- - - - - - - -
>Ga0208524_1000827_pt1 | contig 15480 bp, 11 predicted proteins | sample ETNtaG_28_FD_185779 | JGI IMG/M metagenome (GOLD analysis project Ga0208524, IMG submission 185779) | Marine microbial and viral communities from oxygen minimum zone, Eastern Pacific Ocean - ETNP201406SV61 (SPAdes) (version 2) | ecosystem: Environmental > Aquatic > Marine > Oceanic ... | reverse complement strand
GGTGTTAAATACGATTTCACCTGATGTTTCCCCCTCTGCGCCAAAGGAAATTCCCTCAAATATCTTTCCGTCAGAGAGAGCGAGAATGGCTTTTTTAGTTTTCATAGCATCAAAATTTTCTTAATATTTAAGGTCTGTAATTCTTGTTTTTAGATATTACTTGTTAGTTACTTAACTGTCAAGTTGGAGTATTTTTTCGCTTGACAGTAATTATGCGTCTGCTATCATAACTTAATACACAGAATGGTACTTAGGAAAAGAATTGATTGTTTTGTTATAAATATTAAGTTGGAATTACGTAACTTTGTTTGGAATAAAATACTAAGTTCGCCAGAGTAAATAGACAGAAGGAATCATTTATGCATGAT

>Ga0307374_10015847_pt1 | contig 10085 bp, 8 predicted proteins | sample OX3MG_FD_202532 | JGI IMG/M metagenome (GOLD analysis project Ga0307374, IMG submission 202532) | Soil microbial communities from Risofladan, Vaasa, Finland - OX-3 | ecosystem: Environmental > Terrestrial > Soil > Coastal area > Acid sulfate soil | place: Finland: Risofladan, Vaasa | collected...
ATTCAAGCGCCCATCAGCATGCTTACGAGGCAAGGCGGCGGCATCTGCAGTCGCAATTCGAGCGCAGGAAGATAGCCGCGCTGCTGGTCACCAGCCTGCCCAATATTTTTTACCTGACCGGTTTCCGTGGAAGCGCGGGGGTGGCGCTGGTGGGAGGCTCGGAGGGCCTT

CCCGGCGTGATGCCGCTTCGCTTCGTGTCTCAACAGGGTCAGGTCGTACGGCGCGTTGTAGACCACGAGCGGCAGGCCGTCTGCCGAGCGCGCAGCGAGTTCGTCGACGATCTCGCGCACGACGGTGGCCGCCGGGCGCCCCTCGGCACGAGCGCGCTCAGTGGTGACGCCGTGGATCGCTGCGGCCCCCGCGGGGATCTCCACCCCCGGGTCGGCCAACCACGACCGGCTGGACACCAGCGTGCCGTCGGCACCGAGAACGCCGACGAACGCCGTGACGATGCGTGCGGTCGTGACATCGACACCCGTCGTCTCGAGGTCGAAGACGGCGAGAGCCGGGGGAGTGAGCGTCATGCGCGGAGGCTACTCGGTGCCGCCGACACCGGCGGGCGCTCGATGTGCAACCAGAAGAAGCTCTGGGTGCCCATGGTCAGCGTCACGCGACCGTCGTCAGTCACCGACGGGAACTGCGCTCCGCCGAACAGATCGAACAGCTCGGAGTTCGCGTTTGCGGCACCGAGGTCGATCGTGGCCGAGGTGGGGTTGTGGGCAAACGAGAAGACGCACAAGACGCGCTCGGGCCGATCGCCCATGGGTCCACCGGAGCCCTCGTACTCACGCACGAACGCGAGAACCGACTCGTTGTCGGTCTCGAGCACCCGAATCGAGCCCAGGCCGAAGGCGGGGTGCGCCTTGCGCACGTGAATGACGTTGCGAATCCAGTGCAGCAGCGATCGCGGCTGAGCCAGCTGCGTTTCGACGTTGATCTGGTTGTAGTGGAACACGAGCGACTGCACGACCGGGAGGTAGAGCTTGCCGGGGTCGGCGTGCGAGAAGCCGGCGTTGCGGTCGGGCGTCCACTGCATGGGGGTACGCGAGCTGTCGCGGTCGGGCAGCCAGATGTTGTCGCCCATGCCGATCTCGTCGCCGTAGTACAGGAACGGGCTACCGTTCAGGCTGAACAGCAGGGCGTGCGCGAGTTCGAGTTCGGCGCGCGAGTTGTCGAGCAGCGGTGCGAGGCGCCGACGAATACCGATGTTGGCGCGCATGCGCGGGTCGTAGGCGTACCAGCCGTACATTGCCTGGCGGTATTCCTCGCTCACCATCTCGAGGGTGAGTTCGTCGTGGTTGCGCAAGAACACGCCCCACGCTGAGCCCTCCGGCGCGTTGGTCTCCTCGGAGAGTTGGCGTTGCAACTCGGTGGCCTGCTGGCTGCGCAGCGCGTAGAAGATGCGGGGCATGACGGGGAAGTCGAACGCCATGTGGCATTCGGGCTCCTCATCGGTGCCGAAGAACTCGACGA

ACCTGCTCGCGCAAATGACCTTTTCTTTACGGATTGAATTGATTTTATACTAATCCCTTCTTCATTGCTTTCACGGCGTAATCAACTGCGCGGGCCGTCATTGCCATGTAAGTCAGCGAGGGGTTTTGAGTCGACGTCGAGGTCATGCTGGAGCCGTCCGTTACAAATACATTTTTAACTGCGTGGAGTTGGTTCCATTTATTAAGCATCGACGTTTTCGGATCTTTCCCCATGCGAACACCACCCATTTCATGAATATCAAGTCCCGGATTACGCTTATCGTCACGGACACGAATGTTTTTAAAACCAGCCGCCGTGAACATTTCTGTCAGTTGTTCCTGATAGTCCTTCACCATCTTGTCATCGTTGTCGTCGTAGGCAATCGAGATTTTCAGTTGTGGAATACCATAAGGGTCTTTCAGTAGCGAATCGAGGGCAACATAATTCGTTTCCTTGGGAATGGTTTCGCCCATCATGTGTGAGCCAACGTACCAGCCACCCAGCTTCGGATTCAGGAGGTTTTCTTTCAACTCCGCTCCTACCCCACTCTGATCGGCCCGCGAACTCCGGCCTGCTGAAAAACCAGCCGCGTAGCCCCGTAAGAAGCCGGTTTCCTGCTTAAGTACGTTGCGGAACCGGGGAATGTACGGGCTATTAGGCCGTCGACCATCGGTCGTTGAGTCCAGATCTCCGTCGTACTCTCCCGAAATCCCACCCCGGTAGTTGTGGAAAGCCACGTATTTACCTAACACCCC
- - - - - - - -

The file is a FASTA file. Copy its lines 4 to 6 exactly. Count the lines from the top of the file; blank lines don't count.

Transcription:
ATTCAAGCGCCCATCAGCATGCTTACGAGGCAAGGCGGCGGCATCTGCAGTCGCAATTCGAGCGCAGGAAGATAGCCGCGCTGCTGGTCACCAGCCTGCCCAATATTTTTTACCTGACCGGTTTCCGTGGAAGCGCGGGGGTGGCGCTGGTGGGAGGCTCGGAGGGCCTT

CCCGGCGTGATGCCGCTTCGCTTCGTGTCTCAACAGGGTCAGGTCGTACGGCGCGTTGTAGACCACGAGCGGCAGGCCGTCTGCCGAGCGCGCAGCGAGTTCGTCGACGATCTCGCGCACGACGGTGGCCGCCGGGCGCCCCTCGGCACGAGCGCGCTCAGTGGTGACGCCGTGGATCGCTGCGGCCCCCGCGGGGATCTCCACCCCCGGGTCGGCCAACCACGACCGGCTGGACACCAGCGTGCCGTCGGCACCGAGAACGCCGACGAACGCCGTGACGATGCGTGCGGTCGTGACATCGACACCCGTCGTCTCGAGGTCGAAGACGGCGAGAGCCGGGGGAGTGAGCGTCATGCGCGGAGGCTACTCGGTGCCGCCGACACCGGCGGGCGCTCGATGTGCAACCAGAAGAAGCTCTGGGTGCCCATGGTCAGCGTCACGCGACCGTCGTCAGTCACCGACGGGAACTGCGCTCCGCCGAACAGATCGAACAGCTCGGAGTTCGCGTTTGCGGCACCGAGGTCGATCGTGGCCGAGGTGGGGTTGTGGGCAAACGAGAAGACGCACAAGACGCGCTCGGGCCGATCGCCCATGGGTCCACCGGAGCCCTCGTACTCACGCACGAACGCGAGAACCGACTCGTTGTCGGTCTCGAGCACCCGAATCGAGCCCAGGCCGAAGGCGGGGTGCGCCTTGCGCACGTGAATGACGTTGCGAATCCAGTGCAGCAGCGATCGCGGCTGAGCCAGCTGCGTTTCGACGTTGATCTGGTTGTAGTGGAACACGAGCGACTGCACGACCGGGAGGTAGAGCTTGCCGGGGTCGGCGTGCGAGAAGCCGGCGTTGCGGTCGGGCGTCCACTGCATGGGGGTACGCGAGCTGTCGCGGTCGGGCAGCCAGATGTTGTCGCCCATGCCGATCTCGTCGCCGTAGTACAGGAACGGGCTACCGTTCAGGCTGAACAGCAGGGCGTGCGCGAGTTCGAGTTCGGCGCGCGAGTTGTCGAGCAGCGGTGCGAGGCGCCGACGAATACCGATGTTGGCGCGCATGCGCGGGTCGTAGGCGTACCAGCCGTACATTGCCTGGCGGTATTCCTCGCTCACCATCTCGAGGGTGAGTTCGTCGTGGTTGCGCAAGAACACGCCCCACGCTGAGCCCTCCGGCGCGTTGGTCTCCTCGGAGAGTTGGCGTTGCAACTCGGTGGCCTGCTGGCTGCGCAGCGCGTAGAAGATGCGGGGCATGACGGGGAAGTCGAACGCCATGTGGCATTCGGGCTCCTCATCGGTGCCGAAGAACTCGACGA

ACCTGCTCGCGCAAATGACCTTTTCTTTACGGATTGAATTGATTTTATACTAATCCCTTCTTCATTGCTTTCACGGCGTAATCAACTGCGCGGGCCGTCATTGCCATGTAAGTCAGCGAGGGGTTTTGAGTCGACGTCGAGGTCATGCTGGAGCCGTCCGTTACAAATACATTTTTAACTGCGTGGAGTTGGTTCCATTTATTAAGCATCGACGTTTTCGGATCTTTCCCCATGCGAACACCACCCATTTCATGAATATCAAGTCCCGGATTACGCTTATCGTCACGGACACGAATGTTTTTAAAACCAGCCGCCGTGAACATTTCTGTCAGTTGTTCCTGATAGTCCTTCACCATCTTGTCATCGTTGTCGTCGTAGGCAATCGAGATTTTCAGTTGTGGAATACCATAAGGGTCTTTCAGTAGCGAATCGAGGGCAACATAATTCGTTTCCTTGGGAATGGTTTCGCCCATCATGTGTGAGCCAACGTACCAGCCACCCAGCTTCGGATTCAGGAGGTTTTCTTTCAACTCCGCTCCTACCCCACTCTGATCGGCCCGCGAACTCCGGCCTGCTGAAAAACCAGCCGCGTAGCCCCGTAAGAAGCCGGTTTCCTGCTTAAGTACGTTGCGGAACCGGGGAATGTACGGGCTATTAGGCCGTCGACCATCGGTCGTTGAGTCCAGATCTCCGTCGTACTCTCCCGAAATCCCACCCCGGTAGTTGTGGAAAGCCACGTATTTACCTAACACCCC